The Problem with Church-Hopping

4 issues with always looking for a church.

I grew up as a pastor’s kid. I am now on the road to becoming a pastor myself, working as the Worship and Creative Director at my church. Through this time, I’ve come into contact with a certain type of people.

I’m here to save you from their fate—the fate of the Church Hoppers.

These people are usually nice, but there’s something in them that won’t let them stay anywhere too long, and every few years they decide that something is wrong with their current church and they leave to go elsewhere.

Now, I will allow that some churches need leaving, and there are legitimate reasons for finding a new a church at times. But, I want to address the main complaints I’ve heard and why those complaints shouldn’t be good enough.

Here are four problems with church hopping:

1. It puts the focus on what we feel like we should be doing in the church.

The complaint: “I’m know I’m called to ____ and I don’t feel like I can do that here ...

Proverbs 26:12 will shed some light on this one: “Do you see a man who is wise in his own eyes? There is more hope for a fool than for him.”

One of the things I tell my own congregation just about every Sunday is that worship is a choice.

Sometimes we have the wrong idea about our calling, and despite our greatest hopes, God has slotted us for something else that appears to be boring or less glamorous than what we think we should be doing. But that’s why God gives us friends and leaders.

If you’re having trouble finding your ministry sweet spot, first admit to your friends and leaders that perhaps you’ve had the wrong idea about yourself when it comes to ministry roles, and then ask for their opinion about what you should be doing. God gave us friends as a means to seeing ourselves objectively, so utilize that gift from Him before worrying about your own.

Trust the perspective and feedback of the people God has put into your life before making a decision as big as leaving your church.

Instead of only looking to be filled, we should also pray, “God, how can I best serve You and this, Your body?”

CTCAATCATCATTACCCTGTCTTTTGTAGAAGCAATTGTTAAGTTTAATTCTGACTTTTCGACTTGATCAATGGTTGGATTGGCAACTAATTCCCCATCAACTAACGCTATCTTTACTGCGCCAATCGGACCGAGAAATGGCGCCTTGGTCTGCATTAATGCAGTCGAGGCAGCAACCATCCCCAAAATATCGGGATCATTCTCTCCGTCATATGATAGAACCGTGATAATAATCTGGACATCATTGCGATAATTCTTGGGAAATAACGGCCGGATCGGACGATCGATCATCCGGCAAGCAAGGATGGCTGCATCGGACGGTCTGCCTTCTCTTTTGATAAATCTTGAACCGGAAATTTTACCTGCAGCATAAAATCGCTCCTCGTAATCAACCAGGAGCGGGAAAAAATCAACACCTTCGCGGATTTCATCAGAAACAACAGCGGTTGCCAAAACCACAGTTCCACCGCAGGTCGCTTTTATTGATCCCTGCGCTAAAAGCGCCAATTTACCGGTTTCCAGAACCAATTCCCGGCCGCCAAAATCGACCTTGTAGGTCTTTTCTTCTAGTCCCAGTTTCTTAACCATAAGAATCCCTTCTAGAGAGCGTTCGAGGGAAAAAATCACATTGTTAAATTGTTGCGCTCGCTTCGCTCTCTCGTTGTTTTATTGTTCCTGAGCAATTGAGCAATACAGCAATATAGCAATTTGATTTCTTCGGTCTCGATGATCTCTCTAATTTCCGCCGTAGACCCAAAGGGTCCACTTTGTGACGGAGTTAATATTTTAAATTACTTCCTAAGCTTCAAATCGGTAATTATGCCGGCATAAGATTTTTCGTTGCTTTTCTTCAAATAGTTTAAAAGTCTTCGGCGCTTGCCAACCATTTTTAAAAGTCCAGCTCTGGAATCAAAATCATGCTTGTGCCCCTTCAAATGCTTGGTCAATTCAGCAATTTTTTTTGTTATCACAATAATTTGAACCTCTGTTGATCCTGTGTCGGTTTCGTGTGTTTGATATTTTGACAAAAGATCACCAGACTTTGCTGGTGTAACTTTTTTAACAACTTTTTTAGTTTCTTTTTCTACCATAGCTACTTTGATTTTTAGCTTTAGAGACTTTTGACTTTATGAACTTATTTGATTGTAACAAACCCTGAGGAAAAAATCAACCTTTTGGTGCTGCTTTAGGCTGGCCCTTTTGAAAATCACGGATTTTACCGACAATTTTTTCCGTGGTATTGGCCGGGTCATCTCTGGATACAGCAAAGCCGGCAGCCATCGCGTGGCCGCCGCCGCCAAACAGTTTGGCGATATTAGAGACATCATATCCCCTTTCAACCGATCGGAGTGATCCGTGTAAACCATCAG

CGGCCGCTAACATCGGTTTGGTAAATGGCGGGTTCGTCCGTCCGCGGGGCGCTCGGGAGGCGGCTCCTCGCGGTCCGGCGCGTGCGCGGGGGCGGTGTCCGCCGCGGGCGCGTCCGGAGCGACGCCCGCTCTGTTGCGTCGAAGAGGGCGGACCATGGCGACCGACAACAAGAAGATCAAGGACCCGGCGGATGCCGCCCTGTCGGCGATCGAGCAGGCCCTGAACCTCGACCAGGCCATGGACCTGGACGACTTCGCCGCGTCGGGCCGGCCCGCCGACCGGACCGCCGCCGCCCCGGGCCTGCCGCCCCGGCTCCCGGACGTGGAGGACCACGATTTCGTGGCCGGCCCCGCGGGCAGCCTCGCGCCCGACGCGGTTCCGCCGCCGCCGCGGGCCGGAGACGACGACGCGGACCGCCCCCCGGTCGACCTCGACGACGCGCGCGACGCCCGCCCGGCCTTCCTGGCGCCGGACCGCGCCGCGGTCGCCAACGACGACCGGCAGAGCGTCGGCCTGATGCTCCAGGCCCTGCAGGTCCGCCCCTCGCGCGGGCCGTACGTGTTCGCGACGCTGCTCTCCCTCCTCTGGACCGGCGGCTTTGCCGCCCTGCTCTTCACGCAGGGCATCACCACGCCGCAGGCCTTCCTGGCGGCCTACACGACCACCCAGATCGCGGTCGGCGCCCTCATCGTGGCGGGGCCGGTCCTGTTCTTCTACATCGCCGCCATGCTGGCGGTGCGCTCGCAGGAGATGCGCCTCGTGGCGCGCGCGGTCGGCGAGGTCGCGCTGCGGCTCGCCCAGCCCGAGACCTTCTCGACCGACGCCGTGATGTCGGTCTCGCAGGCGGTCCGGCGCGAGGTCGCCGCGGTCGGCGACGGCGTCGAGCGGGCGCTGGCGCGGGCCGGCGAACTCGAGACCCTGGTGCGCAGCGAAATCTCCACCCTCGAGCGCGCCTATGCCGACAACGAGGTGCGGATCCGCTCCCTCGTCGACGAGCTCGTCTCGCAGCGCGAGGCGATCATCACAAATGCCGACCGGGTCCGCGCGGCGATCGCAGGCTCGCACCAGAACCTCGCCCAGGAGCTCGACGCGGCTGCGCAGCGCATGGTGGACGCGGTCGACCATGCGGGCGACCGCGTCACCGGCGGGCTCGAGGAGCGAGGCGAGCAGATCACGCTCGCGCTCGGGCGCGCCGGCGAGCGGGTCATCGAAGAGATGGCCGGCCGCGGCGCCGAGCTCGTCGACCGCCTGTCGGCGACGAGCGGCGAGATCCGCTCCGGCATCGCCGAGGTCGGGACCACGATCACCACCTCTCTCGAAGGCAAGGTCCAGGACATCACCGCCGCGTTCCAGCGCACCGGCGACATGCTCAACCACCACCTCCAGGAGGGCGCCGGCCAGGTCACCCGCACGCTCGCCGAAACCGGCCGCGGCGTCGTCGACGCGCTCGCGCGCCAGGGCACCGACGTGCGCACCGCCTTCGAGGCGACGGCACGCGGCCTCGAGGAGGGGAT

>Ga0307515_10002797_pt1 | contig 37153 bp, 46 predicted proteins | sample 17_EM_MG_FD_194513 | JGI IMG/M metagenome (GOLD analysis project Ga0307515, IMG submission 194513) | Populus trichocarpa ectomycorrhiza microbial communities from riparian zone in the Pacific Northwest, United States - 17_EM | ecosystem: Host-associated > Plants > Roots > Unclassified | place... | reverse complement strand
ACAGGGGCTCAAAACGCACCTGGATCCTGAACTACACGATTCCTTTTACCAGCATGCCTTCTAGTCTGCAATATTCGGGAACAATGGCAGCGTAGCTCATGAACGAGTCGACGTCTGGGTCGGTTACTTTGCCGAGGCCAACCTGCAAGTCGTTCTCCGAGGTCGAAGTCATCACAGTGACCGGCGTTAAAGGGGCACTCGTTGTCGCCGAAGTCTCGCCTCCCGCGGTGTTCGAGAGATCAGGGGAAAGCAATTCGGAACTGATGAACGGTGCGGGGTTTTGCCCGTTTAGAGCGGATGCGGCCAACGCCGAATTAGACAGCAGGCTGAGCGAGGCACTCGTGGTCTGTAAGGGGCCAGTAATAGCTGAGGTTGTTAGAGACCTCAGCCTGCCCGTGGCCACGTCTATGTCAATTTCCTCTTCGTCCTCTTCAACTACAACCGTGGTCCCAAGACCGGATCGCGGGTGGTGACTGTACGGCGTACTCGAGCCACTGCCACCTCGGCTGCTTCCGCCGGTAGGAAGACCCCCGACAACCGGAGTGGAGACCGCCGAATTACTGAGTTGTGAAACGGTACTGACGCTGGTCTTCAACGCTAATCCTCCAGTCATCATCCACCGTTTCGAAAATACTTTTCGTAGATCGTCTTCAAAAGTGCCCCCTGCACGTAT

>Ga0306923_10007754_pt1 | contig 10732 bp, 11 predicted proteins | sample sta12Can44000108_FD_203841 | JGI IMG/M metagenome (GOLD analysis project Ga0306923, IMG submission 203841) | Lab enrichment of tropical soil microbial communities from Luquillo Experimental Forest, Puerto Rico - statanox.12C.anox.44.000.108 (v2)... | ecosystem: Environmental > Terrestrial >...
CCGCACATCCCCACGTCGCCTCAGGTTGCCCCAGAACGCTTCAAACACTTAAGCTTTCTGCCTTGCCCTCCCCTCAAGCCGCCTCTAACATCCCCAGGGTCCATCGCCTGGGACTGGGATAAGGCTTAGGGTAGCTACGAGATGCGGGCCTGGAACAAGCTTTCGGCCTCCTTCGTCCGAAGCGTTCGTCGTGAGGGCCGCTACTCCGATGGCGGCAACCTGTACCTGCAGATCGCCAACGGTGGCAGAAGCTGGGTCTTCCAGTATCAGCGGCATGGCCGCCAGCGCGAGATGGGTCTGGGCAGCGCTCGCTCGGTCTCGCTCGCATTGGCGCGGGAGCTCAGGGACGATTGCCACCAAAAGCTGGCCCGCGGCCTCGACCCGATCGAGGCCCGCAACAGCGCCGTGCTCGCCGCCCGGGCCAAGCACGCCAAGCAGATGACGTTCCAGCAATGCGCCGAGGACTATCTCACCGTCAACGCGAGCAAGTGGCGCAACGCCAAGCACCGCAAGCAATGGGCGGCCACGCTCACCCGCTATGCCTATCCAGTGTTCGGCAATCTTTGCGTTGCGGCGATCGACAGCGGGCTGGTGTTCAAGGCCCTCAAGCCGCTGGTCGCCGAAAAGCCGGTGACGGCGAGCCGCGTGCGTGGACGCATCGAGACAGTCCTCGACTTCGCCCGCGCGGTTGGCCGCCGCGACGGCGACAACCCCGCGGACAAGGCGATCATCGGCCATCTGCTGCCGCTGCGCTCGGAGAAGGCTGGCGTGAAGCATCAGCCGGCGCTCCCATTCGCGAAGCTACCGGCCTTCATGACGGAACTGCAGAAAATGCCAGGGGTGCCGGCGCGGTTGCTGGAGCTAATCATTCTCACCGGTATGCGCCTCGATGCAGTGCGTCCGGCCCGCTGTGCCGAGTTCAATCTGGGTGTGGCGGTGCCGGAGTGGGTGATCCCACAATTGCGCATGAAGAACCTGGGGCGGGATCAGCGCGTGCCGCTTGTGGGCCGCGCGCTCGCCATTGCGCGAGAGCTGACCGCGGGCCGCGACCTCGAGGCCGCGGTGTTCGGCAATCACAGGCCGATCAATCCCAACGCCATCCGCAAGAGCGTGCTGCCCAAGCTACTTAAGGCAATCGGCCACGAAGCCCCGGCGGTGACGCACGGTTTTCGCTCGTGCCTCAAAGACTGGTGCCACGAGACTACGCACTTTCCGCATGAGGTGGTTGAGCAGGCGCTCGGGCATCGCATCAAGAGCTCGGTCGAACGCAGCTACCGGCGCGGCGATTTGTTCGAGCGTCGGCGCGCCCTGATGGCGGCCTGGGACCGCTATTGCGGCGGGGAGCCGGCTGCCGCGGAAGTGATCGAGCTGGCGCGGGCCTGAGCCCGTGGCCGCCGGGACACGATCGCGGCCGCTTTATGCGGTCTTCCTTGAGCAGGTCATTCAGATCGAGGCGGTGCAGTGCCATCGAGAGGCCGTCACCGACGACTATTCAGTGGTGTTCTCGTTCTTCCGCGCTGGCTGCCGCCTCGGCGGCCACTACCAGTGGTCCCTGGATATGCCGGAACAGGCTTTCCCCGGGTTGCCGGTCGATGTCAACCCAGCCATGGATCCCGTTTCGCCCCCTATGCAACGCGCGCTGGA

2. It makes church about personal taste in worship styles.

The complaint: “I don't like the music here.”

I've lived on both sides of this complaint, in churches that were “too loud” and churches that were “too quiet.”

One of the things I tell my own congregation just about every Sunday is that worship is a choice.

While excellent music is an important thing, God can move in your heart through a organ and an old hymn. He can also speak to you over music that might be too loud. If you can endure to mow your lawn without hearing protection, I promise you can sit through 15-20 minutes of worship if you are in the church where God wants you to be.

3. It makes us too reliant on sermons as the only source of our spiritual growth.

The complaint: “The preaching isn’t deep enough. I’m not getting fed.

This attitude could be indicative of a couple problems.

First, ask yourself “Am I actually listening?” Much of the time, getting close to God doesn’t just involve a new revelation or deep discussions of doctrine and theology. We also have to be reminded of the simple—but truly profound—things that serve as the foundation of faith.

Second, ask yourself if it’s time to step into teaching. If you’re passionate about God’s Word, then it might be time to get off your pew and start a small group or ask to teach a class on a spiritual topic. God often teaches us when we are forced to teach others.